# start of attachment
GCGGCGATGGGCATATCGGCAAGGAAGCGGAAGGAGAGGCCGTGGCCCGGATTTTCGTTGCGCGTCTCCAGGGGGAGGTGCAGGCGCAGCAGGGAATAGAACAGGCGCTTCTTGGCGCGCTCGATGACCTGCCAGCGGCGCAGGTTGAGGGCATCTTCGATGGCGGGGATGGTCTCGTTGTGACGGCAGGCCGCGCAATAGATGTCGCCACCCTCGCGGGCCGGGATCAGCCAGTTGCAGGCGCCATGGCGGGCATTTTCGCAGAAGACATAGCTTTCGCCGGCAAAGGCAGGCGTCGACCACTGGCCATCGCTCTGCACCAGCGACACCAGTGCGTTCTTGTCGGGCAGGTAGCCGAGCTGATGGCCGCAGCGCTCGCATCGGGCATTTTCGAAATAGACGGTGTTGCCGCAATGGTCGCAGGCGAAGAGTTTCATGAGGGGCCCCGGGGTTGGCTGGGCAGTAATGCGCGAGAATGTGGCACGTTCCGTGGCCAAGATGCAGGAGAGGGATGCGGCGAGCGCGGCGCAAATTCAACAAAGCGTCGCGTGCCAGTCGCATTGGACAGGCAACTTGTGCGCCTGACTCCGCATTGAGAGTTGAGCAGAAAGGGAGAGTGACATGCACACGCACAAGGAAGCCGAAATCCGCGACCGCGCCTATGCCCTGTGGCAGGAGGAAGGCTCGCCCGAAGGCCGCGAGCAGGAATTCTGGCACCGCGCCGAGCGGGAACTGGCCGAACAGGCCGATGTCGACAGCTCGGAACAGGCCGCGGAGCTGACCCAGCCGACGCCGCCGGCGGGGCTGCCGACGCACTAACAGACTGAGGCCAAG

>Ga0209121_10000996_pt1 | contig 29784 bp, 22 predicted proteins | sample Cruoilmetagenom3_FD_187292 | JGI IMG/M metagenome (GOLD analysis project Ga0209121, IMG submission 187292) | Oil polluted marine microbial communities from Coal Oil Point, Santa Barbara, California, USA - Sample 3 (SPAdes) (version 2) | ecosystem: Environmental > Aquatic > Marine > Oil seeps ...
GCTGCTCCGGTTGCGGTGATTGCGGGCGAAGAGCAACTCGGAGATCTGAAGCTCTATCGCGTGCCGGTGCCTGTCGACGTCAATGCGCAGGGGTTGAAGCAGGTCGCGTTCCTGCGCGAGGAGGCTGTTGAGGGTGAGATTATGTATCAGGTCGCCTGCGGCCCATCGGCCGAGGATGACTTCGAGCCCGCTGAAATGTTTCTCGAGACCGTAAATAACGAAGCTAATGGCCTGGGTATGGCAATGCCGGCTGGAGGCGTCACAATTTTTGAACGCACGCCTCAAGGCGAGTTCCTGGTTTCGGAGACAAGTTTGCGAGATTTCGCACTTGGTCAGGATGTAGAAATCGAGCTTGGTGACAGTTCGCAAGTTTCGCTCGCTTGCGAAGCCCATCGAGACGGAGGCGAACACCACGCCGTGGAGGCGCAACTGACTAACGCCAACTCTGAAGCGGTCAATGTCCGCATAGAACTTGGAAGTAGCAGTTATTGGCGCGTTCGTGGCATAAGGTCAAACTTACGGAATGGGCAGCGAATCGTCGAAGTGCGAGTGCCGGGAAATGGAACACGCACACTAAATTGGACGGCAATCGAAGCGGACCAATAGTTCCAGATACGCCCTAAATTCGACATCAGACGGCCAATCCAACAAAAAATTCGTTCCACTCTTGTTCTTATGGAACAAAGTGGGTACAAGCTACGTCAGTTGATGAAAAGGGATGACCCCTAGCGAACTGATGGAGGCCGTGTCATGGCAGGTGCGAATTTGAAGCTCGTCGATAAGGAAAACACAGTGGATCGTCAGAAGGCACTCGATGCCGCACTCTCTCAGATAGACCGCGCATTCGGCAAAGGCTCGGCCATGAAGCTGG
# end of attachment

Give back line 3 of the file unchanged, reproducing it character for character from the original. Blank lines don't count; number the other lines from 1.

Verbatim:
GCTGCTCCGGTTGCGGTGATTGCGGGCGAAGAGCAACTCGGAGATCTGAAGCTCTATCGCGTGCCGGTGCCTGTCGACGTCAATGCGCAGGGGTTGAAGCAGGTCGCGTTCCTGCGCGAGGAGGCTGTTGAGGGTGAGATTATGTATCAGGTCGCCTGCGGCCCATCGGCCGAGGATGACTTCGAGCCCGCTGAAATGTTTCTCGAGACCGTAAATAACGAAGCTAATGGCCTGGGTATGGCAATGCCGGCTGGAGGCGTCACAATTTTTGAACGCACGCCTCAAGGCGAGTTCCTGGTTTCGGAGACAAGTTTGCGAGATTTCGCACTTGGTCAGGATGTAGAAATCGAGCTTGGTGACAGTTCGCAAGTTTCGCTCGCTTGCGAAGCCCATCGAGACGGAGGCGAACACCACGCCGTGGAGGCGCAACTGACTAACGCCAACTCTGAAGCGGTCAATGTCCGCATAGAACTTGGAAGTAGCAGTTATTGGCGCGTTCGTGGCATAAGGTCAAACTTACGGAATGGGCAGCGAATCGTCGAAGTGCGAGTGCCGGGAAATGGAACACGCACACTAAATTGGACGGCAATCGAAGCGGACCAATAGTTCCAGATACGCCCTAAATTCGACATCAGACGGCCAATCCAACAAAAAATTCGTTCCACTCTTGTTCTTATGGAACAAAGTGGGTACAAGCTACGTCAGTTGATGAAAAGGGATGACCCCTAGCGAACTGATGGAGGCCGTGTCATGGCAGGTGCGAATTTGAAGCTCGTCGATAAGGAAAACACAGTGGATCGTCAGAAGGCACTCGATGCCGCACTCTCTCAGATAGACCGCGCATTCGGCAAAGGCTCGGCCATGAAGCTGG